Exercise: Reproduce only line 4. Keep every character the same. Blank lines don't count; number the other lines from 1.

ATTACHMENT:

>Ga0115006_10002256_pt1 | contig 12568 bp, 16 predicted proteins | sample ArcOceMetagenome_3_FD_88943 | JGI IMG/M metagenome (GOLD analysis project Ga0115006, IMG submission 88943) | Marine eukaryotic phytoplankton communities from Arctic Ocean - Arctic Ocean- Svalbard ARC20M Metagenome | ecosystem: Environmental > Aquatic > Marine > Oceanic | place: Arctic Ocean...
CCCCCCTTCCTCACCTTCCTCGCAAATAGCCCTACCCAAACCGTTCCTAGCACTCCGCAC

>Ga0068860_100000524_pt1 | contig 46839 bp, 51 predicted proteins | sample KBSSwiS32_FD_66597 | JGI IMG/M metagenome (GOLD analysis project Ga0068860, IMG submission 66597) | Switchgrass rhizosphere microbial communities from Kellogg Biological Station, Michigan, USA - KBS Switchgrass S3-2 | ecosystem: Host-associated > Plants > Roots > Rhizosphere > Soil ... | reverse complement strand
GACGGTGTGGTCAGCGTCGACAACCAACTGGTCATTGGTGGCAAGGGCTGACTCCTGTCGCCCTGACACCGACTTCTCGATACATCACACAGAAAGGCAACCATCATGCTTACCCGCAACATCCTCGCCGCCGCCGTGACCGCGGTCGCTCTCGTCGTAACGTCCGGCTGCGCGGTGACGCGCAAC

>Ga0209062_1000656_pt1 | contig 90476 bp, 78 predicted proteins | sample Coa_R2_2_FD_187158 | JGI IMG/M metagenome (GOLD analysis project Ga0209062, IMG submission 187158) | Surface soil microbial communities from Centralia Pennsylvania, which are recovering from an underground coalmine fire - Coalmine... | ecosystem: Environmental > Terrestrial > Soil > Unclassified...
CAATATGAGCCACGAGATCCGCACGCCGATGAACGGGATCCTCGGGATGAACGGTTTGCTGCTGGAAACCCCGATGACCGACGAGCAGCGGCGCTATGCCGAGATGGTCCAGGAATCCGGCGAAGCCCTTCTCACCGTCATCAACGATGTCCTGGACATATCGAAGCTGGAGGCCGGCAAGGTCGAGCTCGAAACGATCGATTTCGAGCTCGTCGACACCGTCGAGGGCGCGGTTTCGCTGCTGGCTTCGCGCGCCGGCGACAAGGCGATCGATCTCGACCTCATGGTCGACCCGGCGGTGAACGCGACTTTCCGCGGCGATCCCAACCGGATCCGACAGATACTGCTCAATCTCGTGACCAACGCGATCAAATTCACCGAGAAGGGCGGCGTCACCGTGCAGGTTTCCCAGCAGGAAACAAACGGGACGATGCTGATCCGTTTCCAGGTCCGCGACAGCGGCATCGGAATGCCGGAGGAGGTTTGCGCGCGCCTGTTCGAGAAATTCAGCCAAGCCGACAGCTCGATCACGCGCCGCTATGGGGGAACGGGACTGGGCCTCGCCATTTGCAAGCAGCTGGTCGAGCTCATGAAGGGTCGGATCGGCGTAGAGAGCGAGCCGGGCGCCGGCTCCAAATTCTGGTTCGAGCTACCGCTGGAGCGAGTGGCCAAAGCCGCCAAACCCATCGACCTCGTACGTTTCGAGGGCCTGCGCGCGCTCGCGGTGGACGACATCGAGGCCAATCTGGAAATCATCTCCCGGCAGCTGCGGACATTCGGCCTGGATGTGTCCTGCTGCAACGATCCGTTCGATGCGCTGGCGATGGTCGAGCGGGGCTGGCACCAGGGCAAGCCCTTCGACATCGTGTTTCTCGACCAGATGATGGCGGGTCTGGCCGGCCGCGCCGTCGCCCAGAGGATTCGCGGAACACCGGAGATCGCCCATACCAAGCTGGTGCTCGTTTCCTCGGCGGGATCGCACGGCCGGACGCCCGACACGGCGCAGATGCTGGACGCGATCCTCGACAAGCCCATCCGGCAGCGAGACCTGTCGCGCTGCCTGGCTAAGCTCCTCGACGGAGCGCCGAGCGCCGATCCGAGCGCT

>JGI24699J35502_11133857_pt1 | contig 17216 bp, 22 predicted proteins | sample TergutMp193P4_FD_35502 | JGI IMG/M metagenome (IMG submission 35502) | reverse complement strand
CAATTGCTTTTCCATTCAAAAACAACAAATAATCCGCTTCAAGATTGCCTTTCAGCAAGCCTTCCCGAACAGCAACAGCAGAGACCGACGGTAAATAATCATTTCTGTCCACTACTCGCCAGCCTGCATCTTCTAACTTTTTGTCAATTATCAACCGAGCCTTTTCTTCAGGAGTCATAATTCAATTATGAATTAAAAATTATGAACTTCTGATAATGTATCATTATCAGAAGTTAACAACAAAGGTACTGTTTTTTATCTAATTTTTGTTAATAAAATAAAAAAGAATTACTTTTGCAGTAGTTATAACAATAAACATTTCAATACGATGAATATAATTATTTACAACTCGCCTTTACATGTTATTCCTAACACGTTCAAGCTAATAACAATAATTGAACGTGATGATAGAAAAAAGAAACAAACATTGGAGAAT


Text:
GACGGTGTGGTCAGCGTCGACAACCAACTGGTCATTGGTGGCAAGGGCTGACTCCTGTCGCCCTGACACCGACTTCTCGATACATCACACAGAAAGGCAACCATCATGCTTACCCGCAACATCCTCGCCGCCGCCGTGACCGCGGTCGCTCTCGTCGTAACGTCCGGCTGCGCGGTGACGCGCAAC